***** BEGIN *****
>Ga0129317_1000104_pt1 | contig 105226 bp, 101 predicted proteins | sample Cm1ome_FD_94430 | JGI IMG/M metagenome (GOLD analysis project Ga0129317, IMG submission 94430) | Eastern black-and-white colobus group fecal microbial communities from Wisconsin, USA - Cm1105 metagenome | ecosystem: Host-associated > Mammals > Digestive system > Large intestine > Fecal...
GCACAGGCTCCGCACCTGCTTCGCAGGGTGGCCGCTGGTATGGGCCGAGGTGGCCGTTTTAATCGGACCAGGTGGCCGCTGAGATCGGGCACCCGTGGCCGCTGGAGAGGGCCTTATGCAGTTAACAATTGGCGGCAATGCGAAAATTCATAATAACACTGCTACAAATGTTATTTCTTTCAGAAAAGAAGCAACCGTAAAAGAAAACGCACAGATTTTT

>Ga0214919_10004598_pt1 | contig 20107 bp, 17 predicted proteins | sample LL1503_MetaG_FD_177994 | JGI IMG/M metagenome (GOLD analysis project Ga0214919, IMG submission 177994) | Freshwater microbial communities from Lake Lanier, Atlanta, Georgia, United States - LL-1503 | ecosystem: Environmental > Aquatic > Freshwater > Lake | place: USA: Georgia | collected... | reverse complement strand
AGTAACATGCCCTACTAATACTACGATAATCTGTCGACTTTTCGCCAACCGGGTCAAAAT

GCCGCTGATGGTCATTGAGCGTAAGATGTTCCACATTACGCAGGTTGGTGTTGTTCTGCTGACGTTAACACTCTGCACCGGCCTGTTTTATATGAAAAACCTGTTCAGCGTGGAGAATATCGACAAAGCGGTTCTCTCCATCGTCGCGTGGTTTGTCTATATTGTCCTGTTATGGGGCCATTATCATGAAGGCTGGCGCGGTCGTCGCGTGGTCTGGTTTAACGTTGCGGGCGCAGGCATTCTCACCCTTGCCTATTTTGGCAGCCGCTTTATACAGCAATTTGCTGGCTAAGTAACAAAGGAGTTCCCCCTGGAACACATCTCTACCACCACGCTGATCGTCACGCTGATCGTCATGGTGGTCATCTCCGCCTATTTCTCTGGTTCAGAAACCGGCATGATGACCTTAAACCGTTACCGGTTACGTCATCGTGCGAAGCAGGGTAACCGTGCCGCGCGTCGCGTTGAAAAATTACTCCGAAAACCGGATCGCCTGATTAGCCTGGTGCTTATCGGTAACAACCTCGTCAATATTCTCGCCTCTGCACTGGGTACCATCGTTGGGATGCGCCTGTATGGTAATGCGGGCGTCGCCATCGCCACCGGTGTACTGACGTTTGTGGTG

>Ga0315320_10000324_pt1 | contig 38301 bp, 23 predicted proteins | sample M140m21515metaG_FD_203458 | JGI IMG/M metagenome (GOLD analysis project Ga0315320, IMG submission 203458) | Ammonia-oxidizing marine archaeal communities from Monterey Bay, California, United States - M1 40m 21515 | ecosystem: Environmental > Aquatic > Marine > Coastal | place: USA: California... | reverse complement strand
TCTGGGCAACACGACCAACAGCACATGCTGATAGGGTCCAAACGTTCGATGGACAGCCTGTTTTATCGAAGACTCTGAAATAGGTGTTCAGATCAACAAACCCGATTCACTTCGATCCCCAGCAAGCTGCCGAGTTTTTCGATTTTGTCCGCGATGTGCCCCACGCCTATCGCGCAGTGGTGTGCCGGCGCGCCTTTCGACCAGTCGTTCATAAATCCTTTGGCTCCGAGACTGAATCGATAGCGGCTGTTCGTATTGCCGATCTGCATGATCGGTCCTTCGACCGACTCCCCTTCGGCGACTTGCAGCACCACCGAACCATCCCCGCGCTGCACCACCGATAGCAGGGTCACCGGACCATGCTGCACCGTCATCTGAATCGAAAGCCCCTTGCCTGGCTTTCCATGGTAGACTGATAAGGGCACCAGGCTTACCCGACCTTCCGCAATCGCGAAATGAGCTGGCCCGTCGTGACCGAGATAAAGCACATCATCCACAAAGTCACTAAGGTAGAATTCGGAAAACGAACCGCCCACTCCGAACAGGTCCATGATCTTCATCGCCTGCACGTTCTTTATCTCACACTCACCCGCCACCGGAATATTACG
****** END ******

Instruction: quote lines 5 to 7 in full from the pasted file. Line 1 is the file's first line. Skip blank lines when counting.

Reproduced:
GCCGCTGATGGTCATTGAGCGTAAGATGTTCCACATTACGCAGGTTGGTGTTGTTCTGCTGACGTTAACACTCTGCACCGGCCTGTTTTATATGAAAAACCTGTTCAGCGTGGAGAATATCGACAAAGCGGTTCTCTCCATCGTCGCGTGGTTTGTCTATATTGTCCTGTTATGGGGCCATTATCATGAAGGCTGGCGCGGTCGTCGCGTGGTCTGGTTTAACGTTGCGGGCGCAGGCATTCTCACCCTTGCCTATTTTGGCAGCCGCTTTATACAGCAATTTGCTGGCTAAGTAACAAAGGAGTTCCCCCTGGAACACATCTCTACCACCACGCTGATCGTCACGCTGATCGTCATGGTGGTCATCTCCGCCTATTTCTCTGGTTCAGAAACCGGCATGATGACCTTAAACCGTTACCGGTTACGTCATCGTGCGAAGCAGGGTAACCGTGCCGCGCGTCGCGTTGAAAAATTACTCCGAAAACCGGATCGCCTGATTAGCCTGGTGCTTATCGGTAACAACCTCGTCAATATTCTCGCCTCTGCACTGGGTACCATCGTTGGGATGCGCCTGTATGGTAATGCGGGCGTCGCCATCGCCACCGGTGTACTGACGTTTGTGGTG

>Ga0315320_10000324_pt1 | contig 38301 bp, 23 predicted proteins | sample M140m21515metaG_FD_203458 | JGI IMG/M metagenome (GOLD analysis project Ga0315320, IMG submission 203458) | Ammonia-oxidizing marine archaeal communities from Monterey Bay, California, United States - M1 40m 21515 | ecosystem: Environmental > Aquatic > Marine > Coastal | place: USA: California... | reverse complement strand
TCTGGGCAACACGACCAACAGCACATGCTGATAGGGTCCAAACGTTCGATGGACAGCCTGTTTTATCGAAGACTCTGAAATAGGTGTTCAGATCAACAAACCCGATTCACTTCGATCCCCAGCAAGCTGCCGAGTTTTTCGATTTTGTCCGCGATGTGCCCCACGCCTATCGCGCAGTGGTGTGCCGGCGCGCCTTTCGACCAGTCGTTCATAAATCCTTTGGCTCCGAGACTGAATCGATAGCGGCTGTTCGTATTGCCGATCTGCATGATCGGTCCTTCGACCGACTCCCCTTCGGCGACTTGCAGCACCACCGAACCATCCCCGCGCTGCACCACCGATAGCAGGGTCACCGGACCATGCTGCACCGTCATCTGAATCGAAAGCCCCTTGCCTGGCTTTCCATGGTAGACTGATAAGGGCACCAGGCTTACCCGACCTTCCGCAATCGCGAAATGAGCTGGCCCGTCGTGACCGAGATAAAGCACATCATCCACAAAGTCACTAAGGTAGAATTCGGAAAACGAACCGCCCACTCCGAACAGGTCCATGATCTTCATCGCCTGCACGTTCTTTATCTCACACTCACCCGCCACCGGAATATTACG